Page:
I don’t find it easy to keep up with week-notes. There is too much stuff I’d like to write about to find the time for it. I thought I’d do month-notes, but I missed that deadline too, so let’s call it a note, perhaps note number seven: the highlights.
Over the last couple of months, I have attended a few conferences and a few meetups. The biggest one was the SQLBits, where I delivered three sessions – nothing technical, just some Welsh lessons, as the event was in Wales this year. Nothing big, but enough to remind me how much fun it is, so I have just submitted a session for DATA:Scotland in September.
The SQLBits event was full of great sessions. That was not a surprise. What was unexpected is the excellent non-technical sessions I have seen. It was my first time at SQLBits since I stopped working with Microsoft data technologies, so I had no reason to chase the latest technical detail. Instead, I focused on the “hallway track” and the less technical presentations. For me, it was the best SQLBits experience ever. My favourite was one about building high-performance data teams by Richard Campbel, followed shortly by live Knee Deep in Tech podcast recording with Alexander and Heini.
Listening to those serious podcasters (Richard runs .Net Rocks) reminded me, that I wanted to do something like that myself. And now, I think I’ve got the right topic to do it too, but I will write a separate post about it soon. For now, back to conferences and meetups.
I attended two interesting meetups in London (I’ve been there too often recently) neo4j and OpenUK. The latter one was especially interesting with the presentation delivery by Andy Piper on open-source contributions. There were also plenty of like-minded, open-source enthusiasts to discuss code reuse in Civil Service. Something interesting will come out of this chance meeting, I’m sure. And I will be there on the 23rd of May to listen and talk about building open-source communities.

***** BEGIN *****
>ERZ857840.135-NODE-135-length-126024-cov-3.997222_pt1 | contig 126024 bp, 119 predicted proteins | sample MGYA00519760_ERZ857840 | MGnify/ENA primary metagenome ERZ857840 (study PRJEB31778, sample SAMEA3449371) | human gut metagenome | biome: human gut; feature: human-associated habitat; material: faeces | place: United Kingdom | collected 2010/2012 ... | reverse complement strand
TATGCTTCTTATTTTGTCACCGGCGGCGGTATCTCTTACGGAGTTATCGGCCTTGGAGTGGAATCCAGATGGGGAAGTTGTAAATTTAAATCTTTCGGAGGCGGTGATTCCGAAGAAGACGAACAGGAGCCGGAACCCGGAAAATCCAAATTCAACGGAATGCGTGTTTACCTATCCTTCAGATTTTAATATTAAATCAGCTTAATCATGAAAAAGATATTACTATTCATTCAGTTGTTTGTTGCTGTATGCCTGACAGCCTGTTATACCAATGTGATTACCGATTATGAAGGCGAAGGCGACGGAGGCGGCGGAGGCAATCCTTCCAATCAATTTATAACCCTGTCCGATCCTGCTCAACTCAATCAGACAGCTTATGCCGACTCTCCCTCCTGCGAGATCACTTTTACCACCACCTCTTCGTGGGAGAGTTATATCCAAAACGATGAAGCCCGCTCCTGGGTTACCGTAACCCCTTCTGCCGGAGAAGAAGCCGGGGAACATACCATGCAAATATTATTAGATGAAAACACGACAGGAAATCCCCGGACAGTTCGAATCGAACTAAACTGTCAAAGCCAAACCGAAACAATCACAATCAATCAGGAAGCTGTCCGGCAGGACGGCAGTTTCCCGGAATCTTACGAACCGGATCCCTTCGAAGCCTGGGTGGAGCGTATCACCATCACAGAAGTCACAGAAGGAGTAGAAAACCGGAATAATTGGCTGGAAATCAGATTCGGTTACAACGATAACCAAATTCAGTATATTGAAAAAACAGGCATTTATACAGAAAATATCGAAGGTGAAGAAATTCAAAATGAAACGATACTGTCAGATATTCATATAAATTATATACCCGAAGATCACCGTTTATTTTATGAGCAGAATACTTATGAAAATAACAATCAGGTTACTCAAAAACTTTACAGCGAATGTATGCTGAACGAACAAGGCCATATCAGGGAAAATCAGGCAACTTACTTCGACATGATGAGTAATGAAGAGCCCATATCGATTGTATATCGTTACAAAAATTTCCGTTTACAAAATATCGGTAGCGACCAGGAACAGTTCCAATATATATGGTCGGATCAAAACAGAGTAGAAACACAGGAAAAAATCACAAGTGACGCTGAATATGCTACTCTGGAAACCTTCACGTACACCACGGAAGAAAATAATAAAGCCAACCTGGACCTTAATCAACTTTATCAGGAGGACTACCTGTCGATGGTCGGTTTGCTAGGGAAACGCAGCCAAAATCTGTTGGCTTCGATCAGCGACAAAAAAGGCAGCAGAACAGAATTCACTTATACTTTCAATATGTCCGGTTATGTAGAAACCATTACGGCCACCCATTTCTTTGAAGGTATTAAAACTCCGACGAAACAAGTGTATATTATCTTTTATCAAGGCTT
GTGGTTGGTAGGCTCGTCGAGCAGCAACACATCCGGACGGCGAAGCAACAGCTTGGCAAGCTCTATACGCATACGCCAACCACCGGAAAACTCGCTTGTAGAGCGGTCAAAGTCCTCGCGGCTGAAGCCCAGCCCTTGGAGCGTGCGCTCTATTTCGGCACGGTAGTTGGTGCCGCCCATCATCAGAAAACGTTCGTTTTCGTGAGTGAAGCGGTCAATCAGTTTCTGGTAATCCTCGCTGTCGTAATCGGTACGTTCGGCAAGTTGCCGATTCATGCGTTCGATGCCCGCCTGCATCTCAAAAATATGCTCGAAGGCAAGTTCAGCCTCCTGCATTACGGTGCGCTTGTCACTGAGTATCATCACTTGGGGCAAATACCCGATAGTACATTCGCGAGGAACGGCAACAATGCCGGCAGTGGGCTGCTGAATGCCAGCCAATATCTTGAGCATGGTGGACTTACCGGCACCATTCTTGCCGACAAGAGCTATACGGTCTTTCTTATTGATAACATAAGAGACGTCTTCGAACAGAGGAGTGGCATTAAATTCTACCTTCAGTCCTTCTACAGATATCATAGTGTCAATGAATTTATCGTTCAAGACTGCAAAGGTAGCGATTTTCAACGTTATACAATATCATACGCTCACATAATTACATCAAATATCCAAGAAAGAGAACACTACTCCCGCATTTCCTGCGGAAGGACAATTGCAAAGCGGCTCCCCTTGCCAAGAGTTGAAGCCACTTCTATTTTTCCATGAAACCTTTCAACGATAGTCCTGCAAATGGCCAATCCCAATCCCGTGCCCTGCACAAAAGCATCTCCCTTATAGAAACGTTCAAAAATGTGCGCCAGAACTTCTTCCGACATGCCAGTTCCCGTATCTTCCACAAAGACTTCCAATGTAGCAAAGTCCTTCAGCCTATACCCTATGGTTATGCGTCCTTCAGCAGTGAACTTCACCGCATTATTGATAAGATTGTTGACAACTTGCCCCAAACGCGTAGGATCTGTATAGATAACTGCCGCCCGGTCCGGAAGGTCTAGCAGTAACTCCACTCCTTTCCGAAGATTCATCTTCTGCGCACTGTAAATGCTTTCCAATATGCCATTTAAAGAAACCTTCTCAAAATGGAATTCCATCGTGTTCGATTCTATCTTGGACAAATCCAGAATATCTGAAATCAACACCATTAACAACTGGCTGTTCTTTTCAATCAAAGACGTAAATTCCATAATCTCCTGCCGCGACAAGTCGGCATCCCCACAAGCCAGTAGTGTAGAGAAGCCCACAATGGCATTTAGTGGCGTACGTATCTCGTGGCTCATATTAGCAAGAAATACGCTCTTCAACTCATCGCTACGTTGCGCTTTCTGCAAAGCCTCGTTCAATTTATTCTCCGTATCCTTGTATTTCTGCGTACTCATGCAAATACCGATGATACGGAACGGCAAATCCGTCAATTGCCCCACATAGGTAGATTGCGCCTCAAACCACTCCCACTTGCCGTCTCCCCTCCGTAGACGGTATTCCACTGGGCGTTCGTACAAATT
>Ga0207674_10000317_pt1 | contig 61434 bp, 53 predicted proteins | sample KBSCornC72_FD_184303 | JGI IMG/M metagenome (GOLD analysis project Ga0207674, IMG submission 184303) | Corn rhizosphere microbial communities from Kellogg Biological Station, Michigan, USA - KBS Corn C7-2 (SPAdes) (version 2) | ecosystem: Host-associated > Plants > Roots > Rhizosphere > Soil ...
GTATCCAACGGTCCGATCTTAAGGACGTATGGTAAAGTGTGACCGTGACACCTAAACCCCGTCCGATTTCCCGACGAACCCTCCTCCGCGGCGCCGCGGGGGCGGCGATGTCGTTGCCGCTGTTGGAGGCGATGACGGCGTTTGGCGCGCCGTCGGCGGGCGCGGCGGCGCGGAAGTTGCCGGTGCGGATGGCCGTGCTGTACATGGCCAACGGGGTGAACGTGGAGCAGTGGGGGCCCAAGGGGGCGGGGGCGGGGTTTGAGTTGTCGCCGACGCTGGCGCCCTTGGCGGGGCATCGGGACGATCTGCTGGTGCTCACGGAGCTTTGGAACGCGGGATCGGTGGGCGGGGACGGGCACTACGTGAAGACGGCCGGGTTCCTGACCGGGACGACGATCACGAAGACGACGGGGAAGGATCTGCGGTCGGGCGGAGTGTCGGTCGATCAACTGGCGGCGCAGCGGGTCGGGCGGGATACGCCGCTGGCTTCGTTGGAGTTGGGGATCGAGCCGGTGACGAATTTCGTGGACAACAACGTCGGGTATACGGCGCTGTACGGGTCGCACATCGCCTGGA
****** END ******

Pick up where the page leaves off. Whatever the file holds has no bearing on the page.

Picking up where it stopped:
The return of in-person events is very much welcomed. The online conferences and meetups are great, but they are missing something. With our current technology, there is no chance for spontaneous, free and fast-flowing, random, person-to-person interactions. A situation like when you overhear half a sentence between biting on a pizza and think: that might be interesting! What are they talking about!? And seconds later, you are part of that conversation.
It’s a topic that has been on my mind for quite some time. It feels like we are settling into a form of “hybrid” working, which has become familiar. But is it the right way? Are the benefits really outweighing the cost? I will explore it more soon. But for now, I have signed up for a few more in-person events to keep testing the theory!
Finally, I made it to 40 last week. Having achieved my life’s ambition, I can relax now!